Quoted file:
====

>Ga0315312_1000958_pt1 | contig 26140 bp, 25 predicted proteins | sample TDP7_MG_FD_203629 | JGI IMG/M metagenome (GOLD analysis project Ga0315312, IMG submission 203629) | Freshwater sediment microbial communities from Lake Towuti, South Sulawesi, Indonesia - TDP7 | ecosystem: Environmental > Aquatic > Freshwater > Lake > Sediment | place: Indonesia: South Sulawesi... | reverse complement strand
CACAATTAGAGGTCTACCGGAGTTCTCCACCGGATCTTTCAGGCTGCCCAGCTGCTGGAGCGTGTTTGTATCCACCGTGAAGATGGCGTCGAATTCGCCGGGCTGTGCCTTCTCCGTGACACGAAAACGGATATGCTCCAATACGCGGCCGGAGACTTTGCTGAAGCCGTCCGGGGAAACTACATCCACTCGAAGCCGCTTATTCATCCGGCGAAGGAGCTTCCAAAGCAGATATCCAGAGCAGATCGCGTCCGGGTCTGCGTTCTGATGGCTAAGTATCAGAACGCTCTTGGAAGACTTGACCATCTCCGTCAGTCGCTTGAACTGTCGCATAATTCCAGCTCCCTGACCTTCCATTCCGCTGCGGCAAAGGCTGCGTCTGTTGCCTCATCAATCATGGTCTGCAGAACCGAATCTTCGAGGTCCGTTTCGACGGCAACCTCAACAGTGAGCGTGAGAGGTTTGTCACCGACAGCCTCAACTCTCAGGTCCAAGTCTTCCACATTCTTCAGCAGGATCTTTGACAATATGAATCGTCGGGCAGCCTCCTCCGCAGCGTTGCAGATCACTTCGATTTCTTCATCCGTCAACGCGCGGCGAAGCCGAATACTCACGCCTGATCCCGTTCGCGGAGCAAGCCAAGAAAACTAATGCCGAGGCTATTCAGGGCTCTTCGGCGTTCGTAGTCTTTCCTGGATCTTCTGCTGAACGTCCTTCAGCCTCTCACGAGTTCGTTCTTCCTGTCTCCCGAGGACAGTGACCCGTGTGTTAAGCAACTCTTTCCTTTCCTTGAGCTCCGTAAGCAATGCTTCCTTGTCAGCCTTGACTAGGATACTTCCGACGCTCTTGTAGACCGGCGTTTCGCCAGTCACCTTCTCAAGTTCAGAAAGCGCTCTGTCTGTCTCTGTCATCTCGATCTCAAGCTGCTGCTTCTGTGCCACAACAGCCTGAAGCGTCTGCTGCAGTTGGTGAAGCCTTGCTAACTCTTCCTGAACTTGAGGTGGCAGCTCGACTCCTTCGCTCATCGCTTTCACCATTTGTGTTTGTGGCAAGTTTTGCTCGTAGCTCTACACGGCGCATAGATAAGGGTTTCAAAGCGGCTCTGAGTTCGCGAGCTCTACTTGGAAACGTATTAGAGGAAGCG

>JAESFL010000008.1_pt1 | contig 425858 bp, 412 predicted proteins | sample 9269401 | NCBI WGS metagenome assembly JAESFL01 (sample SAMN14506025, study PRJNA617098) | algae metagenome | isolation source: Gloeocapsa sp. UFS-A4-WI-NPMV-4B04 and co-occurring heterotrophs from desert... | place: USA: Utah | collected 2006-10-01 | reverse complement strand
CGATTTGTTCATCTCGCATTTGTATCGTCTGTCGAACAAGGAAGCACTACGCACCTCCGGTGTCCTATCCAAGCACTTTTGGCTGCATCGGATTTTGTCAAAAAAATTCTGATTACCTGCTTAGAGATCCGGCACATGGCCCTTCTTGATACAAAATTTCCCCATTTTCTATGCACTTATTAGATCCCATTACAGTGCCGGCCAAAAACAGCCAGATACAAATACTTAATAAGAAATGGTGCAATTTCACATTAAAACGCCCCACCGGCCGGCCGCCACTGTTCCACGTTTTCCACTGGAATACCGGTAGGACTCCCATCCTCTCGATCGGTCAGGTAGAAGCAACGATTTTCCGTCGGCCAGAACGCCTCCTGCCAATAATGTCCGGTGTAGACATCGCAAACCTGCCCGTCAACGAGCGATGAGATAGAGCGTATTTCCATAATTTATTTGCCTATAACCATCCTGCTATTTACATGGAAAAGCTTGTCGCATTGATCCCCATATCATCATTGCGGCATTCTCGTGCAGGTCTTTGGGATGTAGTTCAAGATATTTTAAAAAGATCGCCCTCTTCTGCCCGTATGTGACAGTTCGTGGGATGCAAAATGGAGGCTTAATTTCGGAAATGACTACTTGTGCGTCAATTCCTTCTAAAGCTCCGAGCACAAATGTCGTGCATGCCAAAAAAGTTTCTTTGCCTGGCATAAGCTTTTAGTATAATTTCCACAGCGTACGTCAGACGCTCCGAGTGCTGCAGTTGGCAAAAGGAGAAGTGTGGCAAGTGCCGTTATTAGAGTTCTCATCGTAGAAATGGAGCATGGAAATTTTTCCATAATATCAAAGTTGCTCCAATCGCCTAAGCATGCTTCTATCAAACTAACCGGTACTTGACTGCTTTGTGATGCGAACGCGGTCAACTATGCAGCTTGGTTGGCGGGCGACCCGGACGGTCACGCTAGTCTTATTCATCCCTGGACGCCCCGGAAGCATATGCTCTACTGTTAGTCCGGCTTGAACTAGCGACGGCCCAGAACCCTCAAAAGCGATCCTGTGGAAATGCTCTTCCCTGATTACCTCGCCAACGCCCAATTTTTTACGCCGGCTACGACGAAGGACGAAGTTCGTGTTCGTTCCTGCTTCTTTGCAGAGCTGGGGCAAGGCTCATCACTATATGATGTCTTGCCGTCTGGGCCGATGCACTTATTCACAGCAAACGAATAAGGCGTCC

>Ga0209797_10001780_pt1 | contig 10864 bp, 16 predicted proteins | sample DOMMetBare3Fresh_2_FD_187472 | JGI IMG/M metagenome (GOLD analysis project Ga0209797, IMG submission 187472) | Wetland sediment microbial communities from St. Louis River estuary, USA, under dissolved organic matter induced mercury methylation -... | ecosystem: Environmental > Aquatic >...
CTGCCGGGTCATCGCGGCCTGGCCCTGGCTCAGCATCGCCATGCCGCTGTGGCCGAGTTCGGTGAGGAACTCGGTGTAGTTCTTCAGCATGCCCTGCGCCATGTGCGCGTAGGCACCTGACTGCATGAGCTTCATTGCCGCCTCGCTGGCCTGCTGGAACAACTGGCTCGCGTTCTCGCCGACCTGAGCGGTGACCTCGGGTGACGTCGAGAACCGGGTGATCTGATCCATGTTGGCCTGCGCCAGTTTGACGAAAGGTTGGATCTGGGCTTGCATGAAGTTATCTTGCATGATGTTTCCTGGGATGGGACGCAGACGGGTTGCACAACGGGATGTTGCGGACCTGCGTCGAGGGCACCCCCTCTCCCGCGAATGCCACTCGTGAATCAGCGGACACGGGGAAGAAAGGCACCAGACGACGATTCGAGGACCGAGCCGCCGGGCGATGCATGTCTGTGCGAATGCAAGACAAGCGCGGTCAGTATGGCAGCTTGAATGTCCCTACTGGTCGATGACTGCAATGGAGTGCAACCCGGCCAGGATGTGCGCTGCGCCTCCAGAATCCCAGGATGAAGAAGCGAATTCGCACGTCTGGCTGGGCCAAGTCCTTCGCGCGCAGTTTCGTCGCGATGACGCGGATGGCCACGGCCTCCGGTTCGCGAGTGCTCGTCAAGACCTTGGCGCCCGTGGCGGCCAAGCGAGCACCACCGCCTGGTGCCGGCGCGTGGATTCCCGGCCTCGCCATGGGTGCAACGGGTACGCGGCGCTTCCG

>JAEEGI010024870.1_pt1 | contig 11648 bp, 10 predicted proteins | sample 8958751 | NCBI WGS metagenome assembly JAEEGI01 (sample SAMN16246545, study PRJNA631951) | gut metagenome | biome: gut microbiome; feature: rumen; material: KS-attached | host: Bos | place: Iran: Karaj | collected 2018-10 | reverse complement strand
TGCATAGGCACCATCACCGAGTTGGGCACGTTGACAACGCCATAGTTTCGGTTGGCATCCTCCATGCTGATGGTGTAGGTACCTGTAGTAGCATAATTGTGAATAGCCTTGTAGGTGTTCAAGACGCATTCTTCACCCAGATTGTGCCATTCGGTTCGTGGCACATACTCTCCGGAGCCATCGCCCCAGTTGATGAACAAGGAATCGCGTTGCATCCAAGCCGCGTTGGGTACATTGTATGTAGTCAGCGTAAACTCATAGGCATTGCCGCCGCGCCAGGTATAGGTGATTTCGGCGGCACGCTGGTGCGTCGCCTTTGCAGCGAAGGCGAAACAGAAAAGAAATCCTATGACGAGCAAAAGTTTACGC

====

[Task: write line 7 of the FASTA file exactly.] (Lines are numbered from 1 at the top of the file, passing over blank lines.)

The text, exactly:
>JAEEGI010024870.1_pt1 | contig 11648 bp, 10 predicted proteins | sample 8958751 | NCBI WGS metagenome assembly JAEEGI01 (sample SAMN16246545, study PRJNA631951) | gut metagenome | biome: gut microbiome; feature: rumen; material: KS-attached | host: Bos | place: Iran: Karaj | collected 2018-10 | reverse complement strand